SAN ANTONIO – The coronavirus pandemic has devastated several industries across San Antonio. One of the hardest hit is the city’s travel and tourism industry.
From a nearly empty River Walk to empty hotel rooms and convention center, the industry is expected to suffer millions in losses.
Richard Oliver, director of partner and community relations at Visit San Antonio, tells KSAT that as of Monday, 16 city-wide conferences had been canceled and three postponed or rescheduled.
That has led to a projected overall economic loss of at least $57 million through the 2020 fiscal year, which ends September 30.
The cancellation of the 2020 Craft Brewers Conference & BrewExpo America alone led to an economic loss of $8.7 million, Oliver said.
The city also lost significant funds when the UIL canceled the Boy’s State Basketball Tournament at the Alamodome, and the International Car Wash Show, which was expected to bring in thousands of attendees from around the world, canceled as well.
San Antonio hotels have felt the ripple effect.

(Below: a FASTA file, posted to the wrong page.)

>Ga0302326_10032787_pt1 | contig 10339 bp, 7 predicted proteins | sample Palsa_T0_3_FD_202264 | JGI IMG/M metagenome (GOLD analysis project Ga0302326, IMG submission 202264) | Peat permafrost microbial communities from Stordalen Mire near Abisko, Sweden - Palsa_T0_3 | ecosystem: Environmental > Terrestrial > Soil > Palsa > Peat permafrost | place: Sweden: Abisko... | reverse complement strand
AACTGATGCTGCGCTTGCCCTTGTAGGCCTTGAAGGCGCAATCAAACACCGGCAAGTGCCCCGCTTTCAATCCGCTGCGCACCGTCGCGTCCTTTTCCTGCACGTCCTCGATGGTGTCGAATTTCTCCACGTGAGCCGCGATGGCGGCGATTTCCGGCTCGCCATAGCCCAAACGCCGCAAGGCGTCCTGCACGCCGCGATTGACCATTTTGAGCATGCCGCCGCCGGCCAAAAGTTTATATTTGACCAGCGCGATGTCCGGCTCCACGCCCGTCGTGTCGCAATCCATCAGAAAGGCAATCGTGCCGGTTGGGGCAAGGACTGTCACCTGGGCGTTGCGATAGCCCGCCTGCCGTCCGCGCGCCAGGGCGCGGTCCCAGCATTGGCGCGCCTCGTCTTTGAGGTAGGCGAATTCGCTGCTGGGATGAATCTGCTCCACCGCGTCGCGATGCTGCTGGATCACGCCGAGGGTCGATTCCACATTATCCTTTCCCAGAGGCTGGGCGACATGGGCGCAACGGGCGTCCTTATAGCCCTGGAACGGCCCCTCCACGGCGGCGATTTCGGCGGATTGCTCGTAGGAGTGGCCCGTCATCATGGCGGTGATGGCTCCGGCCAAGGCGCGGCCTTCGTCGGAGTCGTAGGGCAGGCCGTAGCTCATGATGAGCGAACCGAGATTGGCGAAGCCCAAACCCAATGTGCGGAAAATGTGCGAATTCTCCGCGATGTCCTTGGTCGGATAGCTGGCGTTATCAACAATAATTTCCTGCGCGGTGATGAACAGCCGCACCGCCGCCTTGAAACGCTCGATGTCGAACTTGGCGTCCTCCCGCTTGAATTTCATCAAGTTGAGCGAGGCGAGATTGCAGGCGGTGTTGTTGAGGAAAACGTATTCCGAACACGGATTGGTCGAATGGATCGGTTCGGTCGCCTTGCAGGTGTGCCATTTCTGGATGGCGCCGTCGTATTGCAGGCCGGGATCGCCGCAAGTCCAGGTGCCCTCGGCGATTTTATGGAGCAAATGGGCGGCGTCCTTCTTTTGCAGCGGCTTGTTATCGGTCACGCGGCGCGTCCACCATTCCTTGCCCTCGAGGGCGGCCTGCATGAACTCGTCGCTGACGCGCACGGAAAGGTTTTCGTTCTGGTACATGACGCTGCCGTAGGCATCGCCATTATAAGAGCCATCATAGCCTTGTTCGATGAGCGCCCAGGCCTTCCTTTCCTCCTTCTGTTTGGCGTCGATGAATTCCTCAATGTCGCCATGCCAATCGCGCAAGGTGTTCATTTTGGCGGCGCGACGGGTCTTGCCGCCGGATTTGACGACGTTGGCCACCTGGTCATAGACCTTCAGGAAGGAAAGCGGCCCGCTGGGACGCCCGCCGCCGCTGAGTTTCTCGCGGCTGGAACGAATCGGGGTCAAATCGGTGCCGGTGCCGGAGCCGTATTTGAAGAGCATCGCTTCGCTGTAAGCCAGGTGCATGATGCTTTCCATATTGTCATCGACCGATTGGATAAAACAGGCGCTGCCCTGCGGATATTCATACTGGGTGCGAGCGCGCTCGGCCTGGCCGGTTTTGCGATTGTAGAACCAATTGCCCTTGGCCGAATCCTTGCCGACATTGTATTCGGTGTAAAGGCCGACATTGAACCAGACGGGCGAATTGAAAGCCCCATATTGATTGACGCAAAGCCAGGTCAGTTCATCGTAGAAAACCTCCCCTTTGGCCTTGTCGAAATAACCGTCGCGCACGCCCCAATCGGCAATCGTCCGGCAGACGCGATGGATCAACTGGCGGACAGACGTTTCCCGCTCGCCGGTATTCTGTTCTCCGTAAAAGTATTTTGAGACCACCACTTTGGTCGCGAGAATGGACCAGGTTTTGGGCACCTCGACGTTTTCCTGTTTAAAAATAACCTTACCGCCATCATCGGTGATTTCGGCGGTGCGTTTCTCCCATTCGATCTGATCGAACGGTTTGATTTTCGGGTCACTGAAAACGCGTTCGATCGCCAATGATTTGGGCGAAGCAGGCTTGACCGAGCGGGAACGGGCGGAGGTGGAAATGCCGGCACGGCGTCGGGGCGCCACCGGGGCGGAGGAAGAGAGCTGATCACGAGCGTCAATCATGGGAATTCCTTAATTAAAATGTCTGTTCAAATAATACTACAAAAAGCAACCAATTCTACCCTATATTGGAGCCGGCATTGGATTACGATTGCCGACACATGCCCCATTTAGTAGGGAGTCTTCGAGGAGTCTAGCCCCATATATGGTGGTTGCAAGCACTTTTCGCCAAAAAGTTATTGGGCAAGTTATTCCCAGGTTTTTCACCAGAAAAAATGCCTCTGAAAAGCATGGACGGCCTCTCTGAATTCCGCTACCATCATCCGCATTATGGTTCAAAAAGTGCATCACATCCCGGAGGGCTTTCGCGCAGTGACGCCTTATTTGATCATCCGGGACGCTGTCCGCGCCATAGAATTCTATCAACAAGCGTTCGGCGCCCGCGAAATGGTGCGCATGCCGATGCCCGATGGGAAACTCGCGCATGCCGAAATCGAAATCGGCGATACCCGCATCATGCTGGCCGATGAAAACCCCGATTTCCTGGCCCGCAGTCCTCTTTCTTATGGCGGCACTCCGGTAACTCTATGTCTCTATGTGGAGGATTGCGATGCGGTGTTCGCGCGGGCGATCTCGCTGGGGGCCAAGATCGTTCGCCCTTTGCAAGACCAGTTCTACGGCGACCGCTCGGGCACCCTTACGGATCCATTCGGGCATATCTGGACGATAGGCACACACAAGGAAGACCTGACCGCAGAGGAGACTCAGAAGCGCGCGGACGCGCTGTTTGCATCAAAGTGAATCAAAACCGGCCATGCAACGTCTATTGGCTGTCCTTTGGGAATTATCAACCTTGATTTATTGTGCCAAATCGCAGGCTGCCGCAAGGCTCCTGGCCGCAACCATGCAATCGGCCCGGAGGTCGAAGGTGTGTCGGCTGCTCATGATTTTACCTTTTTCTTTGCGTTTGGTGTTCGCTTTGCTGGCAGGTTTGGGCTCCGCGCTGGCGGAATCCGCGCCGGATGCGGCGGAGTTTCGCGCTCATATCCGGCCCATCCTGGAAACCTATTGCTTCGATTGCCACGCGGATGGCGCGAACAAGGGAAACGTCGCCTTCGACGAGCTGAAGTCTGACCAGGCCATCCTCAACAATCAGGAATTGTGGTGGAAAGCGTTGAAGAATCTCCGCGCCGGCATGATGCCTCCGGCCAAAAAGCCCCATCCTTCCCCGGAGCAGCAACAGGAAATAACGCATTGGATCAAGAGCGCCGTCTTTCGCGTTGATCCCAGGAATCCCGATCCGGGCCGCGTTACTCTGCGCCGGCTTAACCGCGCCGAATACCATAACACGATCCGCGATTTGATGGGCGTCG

Deputy City Manager Maria Villagomez said Thursday during a city council meeting that many hotels have closed amid reports of occupancy rates under 10 percent.
Oliver said Visit San Antonio estimates the hotel industry has lost 97,000 room stays and a projected 87,400 conference attendees.
At Thursday’s meeting, the council presented a graphic that showed the preliminary impact to the city’s hotel occupancy tax would be anywhere from $29 to $44 million.
Bear in mind, these numbers are only the city-wide meetings planned for the convention center and local hotels that are contracted with Visit San Antonio.
Popular business and tourist destinations such as the JW Marriott, Westin and Grand Hyatt have been greatly impacted, and lost out on city-wide conventions.
These figures also do not take into account any possible tourism and travel job losses due to the pandemic.
San Antonio’s travel and tourism industry supports more than 140,188 jobs.
It contributes to more than $213 million in taxes and fees to the city, and more than $419 million to all local governments combined.
The numbers are bleak, but there is hope that by the summer, the city’s thriving travel industry will recover.
“While we don’t have a crystal ball as to when we’ll see a light at the end of this tunnel, Visit San Antonio continues to be as proactive as possible every day to be in the best position when it does occur,” said Casandra Matej, President and CEO of Visit San Antonio.
“As we look forward, we’re seeing some positive signs. For instance, after a tumultuous period, our convention market has remained stable in July. I don’t think there is any doubt that when San Antonio and the rest of the country arrive at a time of economic recovery, the tourism and hospitality industry will be a major driver in making it happen.”
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